Monday, 15 December 2014

Festive frolicking in the heather

Come up to the Common, and help us with some conservation work They said! You can take home a christmas tree They said! It''l be fun They said! 
... They were right!

Saturday morning dawned cold bright and heavy with frost. Every leaf, grass blade and rooftop was crusted with ice, or glinting in the sun. I arrived at the common at about 10am, mid morning. The sun was well risen, and the day had aired long enough for some of the frost to sparkle as it melted, and the thick mud to ooze underfoot. The brightness of the sun blocked my view to the east; slender trees danced in front of it, and the light burst through between their ranks of trunks. All was grey-green and brown, yet gilded by golden light. Except the gorse, squat bushes of which were growing resolutely along each side of the path, proffering its vicious spikes to the frost, each thorny crown cradling a mass of yellow flowers like distilled december sunshine. 
High in the birch trees, minute movements dashed across my vision, accompanied by high thin calls. an autumn flock of small birds, mostly tits and crests were feeding in the topmost branches. I recognised the bold black markings of a great tit, and several bouncing pinkish baubles paused just long enough to reveal themselves as an extended family group of long tailed tits. the smallest of all were the goldcrests. Like mobile leaves these miniature green-hued birds flitted and hovered, seeking the insets and spiders succumbing to the frost. One goldcrest dropped low in the trees, taking a moment out from foraging to plunge into the icy waters of a tree-root-puddle and clean his vital feathers. I watched him through my binoculars as he sat on a branch preening and drying off. His flame like orange flash on his crown, bright and glorious. The flock moved on in their continual roving travels, and I too continued my walks, in the opposite direction.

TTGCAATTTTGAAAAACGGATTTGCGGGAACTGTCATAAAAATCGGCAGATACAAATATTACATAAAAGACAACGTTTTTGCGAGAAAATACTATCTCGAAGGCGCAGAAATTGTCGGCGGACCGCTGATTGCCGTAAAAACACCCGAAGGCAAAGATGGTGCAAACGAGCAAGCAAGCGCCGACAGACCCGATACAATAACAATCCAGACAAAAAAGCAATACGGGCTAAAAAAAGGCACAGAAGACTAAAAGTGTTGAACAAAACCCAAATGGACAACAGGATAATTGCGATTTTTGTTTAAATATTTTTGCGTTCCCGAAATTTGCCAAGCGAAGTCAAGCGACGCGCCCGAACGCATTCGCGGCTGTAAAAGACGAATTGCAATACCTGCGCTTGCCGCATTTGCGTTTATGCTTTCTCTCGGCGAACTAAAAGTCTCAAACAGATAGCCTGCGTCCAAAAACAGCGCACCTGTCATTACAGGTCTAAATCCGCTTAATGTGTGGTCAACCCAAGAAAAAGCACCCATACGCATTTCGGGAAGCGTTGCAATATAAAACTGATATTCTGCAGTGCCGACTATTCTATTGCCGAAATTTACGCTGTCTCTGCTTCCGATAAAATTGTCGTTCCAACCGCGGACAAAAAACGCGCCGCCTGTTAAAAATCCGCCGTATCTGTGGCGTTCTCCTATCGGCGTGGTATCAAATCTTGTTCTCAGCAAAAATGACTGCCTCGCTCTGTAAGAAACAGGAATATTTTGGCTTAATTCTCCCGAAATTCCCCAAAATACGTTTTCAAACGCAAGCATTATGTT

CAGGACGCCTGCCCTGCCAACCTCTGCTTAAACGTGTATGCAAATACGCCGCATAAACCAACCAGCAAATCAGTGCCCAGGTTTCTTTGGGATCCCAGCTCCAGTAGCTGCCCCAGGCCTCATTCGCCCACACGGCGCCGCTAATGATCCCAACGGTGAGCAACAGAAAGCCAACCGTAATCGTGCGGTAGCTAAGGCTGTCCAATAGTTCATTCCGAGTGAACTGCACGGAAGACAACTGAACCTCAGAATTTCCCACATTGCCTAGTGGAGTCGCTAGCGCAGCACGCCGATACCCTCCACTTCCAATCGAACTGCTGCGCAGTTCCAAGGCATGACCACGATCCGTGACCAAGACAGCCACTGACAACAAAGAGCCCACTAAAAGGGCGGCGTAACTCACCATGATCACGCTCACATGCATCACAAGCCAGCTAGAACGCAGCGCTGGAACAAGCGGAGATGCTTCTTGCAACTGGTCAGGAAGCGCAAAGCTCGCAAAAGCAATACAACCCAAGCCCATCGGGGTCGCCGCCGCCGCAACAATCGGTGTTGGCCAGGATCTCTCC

An unusual sound stopped me in my tracks; a bird like chattering from the gorse, someone clearly wasn't happy with my presence. a shifting, a movement, an appearance. There sat on top of a gorse bush in perfect field-guide-picture pose, was a dartford warbler*. A gorgeous male bird, of uniform charcoal grey from beak tip to long tail, with a bib of deepest claret wine. This was my first really good view of this bird, one that I had only glimpsed before. A heathland specialist, the dartford warbler relies on gorse bushes to harbour their insect food during the winter, even under snow cover, but here we are at the northern reaches of their range, and populations often crash during hard winters. This sighting cheered me to good spirits for the rest of the day, and was boosted by the additional unexpected view of a glorious male bullfinch, plump pink plumage illuminated by the sun. 

My birding walk was just the start of things. I returned to the car park to join the local Wildlife Trust volunteers and gathering public. We made our way out onto the heathland, and gathered to listen to a talk and instructions. We were here to help clear pine and birch trees from a patch of the heath, essential management work to protect this rare habitat. Lowland heathland has developed through centuries of human activity, and if ignored trees would rapidly grow up and the area would become woodland in a natural process known as succession. The Wildlife Trust (and other organisations) are endeavouring to maintain a mosaic of different habitats to protect the specialist species that rely on each. 

Very soon, small seedling scot's pine trees and twiggy birch saplings were being cleared and stacked beside a glowing bonfire. Smoke drifted lazily, misting over Neolithic barrows, dropping low under the high pressure of the fine weather and rising phantom-like from the heather. However, not every pine was destined to burn on the fire and scent the smoke. Across local villages and towns, preparations for christmas are gathering pace as the festive season gets underway, and now the homes of many of Saturday's volunteers are also adorned with a proud tree of heathland heritage. 

*Please note that Dartford Warblers are a rare, and sensitive species, both in the breeding season, and through the winter when they are particularly vulnerable to cold weather. I have purposely refrained from giving an exact location, for this blog/species for this reason.

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